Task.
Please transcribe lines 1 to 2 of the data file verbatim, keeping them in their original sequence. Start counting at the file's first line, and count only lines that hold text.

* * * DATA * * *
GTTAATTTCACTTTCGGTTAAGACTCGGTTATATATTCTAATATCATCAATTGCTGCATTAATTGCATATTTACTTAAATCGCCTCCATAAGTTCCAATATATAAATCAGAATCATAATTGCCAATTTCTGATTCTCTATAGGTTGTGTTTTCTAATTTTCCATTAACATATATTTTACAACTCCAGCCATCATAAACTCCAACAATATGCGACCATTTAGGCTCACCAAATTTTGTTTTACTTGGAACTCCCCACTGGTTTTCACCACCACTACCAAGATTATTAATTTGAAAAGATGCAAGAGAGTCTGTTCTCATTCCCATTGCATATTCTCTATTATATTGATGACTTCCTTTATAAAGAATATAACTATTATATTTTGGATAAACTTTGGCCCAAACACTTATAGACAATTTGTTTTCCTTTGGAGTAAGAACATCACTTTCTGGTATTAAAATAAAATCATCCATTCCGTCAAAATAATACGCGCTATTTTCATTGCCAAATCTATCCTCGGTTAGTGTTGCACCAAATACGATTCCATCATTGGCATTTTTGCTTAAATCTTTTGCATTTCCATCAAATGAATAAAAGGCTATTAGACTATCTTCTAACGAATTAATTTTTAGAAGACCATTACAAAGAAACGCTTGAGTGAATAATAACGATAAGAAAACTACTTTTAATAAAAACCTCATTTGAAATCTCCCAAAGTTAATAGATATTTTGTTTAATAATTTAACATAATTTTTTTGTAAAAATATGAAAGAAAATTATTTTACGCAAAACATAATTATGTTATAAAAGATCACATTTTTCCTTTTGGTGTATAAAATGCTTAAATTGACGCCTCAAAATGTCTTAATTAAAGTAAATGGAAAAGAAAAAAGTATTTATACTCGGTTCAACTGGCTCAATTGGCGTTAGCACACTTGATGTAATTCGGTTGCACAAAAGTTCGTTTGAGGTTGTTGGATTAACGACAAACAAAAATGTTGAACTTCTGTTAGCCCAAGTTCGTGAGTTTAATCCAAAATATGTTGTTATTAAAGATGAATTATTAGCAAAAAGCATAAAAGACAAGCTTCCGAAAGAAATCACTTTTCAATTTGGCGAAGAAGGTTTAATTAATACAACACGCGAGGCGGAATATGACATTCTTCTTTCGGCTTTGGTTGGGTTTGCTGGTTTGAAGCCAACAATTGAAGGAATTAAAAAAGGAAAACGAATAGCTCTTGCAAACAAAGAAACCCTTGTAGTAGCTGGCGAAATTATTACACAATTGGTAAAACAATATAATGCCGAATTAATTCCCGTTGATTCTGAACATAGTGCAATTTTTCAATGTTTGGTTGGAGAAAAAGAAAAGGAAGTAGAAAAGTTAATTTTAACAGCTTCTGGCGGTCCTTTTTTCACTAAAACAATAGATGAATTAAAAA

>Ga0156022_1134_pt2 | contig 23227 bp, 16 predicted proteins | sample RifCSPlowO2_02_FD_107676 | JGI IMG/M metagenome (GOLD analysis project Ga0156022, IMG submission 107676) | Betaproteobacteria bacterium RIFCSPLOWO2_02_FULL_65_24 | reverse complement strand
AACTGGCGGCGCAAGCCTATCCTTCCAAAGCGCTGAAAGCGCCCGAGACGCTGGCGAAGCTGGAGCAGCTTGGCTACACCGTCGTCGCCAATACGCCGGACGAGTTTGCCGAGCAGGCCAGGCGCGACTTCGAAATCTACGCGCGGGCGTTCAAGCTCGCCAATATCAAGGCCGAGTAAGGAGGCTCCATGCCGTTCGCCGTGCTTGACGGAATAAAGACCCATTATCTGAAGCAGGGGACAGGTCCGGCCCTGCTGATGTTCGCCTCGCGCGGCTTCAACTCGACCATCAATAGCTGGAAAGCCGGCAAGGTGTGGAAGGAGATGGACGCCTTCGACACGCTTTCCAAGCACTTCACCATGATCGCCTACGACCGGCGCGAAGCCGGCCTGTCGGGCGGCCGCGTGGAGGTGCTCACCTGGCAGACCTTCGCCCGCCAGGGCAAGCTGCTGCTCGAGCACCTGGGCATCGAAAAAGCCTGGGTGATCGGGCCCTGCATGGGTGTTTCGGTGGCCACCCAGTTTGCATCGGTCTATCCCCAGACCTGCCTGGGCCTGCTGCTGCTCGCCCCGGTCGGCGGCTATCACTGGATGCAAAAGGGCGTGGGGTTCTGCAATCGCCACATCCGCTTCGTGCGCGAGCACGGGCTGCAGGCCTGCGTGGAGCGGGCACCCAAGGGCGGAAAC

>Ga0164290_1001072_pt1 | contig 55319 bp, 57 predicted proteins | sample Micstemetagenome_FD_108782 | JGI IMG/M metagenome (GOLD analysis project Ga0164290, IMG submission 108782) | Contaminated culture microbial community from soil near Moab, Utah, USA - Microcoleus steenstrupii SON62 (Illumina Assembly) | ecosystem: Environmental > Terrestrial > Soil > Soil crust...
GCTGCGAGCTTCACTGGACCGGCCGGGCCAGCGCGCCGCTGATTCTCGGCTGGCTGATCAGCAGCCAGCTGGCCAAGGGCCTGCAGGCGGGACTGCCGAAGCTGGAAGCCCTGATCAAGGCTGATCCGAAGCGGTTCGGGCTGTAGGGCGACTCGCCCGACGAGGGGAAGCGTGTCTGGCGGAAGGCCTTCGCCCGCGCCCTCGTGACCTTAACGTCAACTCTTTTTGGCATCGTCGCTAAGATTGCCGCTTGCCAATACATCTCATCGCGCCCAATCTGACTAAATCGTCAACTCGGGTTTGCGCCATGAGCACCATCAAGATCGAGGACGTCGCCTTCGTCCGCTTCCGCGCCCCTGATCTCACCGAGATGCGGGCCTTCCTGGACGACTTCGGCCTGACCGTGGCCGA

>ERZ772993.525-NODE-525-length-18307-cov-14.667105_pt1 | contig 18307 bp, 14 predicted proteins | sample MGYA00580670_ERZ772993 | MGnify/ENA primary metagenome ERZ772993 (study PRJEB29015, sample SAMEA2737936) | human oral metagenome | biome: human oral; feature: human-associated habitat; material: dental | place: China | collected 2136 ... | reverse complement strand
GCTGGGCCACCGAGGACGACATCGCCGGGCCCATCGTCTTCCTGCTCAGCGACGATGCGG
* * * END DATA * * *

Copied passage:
GTTAATTTCACTTTCGGTTAAGACTCGGTTATATATTCTAATATCATCAATTGCTGCATTAATTGCATATTTACTTAAATCGCCTCCATAAGTTCCAATATATAAATCAGAATCATAATTGCCAATTTCTGATTCTCTATAGGTTGTGTTTTCTAATTTTCCATTAACATATATTTTACAACTCCAGCCATCATAAACTCCAACAATATGCGACCATTTAGGCTCACCAAATTTTGTTTTACTTGGAACTCCCCACTGGTTTTCACCACCACTACCAAGATTATTAATTTGAAAAGATGCAAGAGAGTCTGTTCTCATTCCCATTGCATATTCTCTATTATATTGATGACTTCCTTTATAAAGAATATAACTATTATATTTTGGATAAACTTTGGCCCAAACACTTATAGACAATTTGTTTTCCTTTGGAGTAAGAACATCACTTTCTGGTATTAAAATAAAATCATCCATTCCGTCAAAATAATACGCGCTATTTTCATTGCCAAATCTATCCTCGGTTAGTGTTGCACCAAATACGATTCCATCATTGGCATTTTTGCTTAAATCTTTTGCATTTCCATCAAATGAATAAAAGGCTATTAGACTATCTTCTAACGAATTAATTTTTAGAAGACCATTACAAAGAAACGCTTGAGTGAATAATAACGATAAGAAAACTACTTTTAATAAAAACCTCATTTGAAATCTCCCAAAGTTAATAGATATTTTGTTTAATAATTTAACATAATTTTTTTGTAAAAATATGAAAGAAAATTATTTTACGCAAAACATAATTATGTTATAAAAGATCACATTTTTCCTTTTGGTGTATAAAATGCTTAAATTGACGCCTCAAAATGTCTTAATTAAAGTAAATGGAAAAGAAAAAAGTATTTATACTCGGTTCAACTGGCTCAATTGGCGTTAGCACACTTGATGTAATTCGGTTGCACAAAAGTTCGTTTGAGGTTGTTGGATTAACGACAAACAAAAATGTTGAACTTCTGTTAGCCCAAGTTCGTGAGTTTAATCCAAAATATGTTGTTATTAAAGATGAATTATTAGCAAAAAGCATAAAAGACAAGCTTCCGAAAGAAATCACTTTTCAATTTGGCGAAGAAGGTTTAATTAATACAACACGCGAGGCGGAATATGACATTCTTCTTTCGGCTTTGGTTGGGTTTGCTGGTTTGAAGCCAACAATTGAAGGAATTAAAAAAGGAAAACGAATAGCTCTTGCAAACAAAGAAACCCTTGTAGTAGCTGGCGAAATTATTACACAATTGGTAAAACAATATAATGCCGAATTAATTCCCGTTGATTCTGAACATAGTGCAATTTTTCAATGTTTGGTTGGAGAAAAAGAAAAGGAAGTAGAAAAGTTAATTTTAACAGCTTCTGGCGGTCCTTTTTTCACTAAAACAATAGATGAATTAAAAA

>Ga0156022_1134_pt2 | contig 23227 bp, 16 predicted proteins | sample RifCSPlowO2_02_FD_107676 | JGI IMG/M metagenome (GOLD analysis project Ga0156022, IMG submission 107676) | Betaproteobacteria bacterium RIFCSPLOWO2_02_FULL_65_24 | reverse complement strand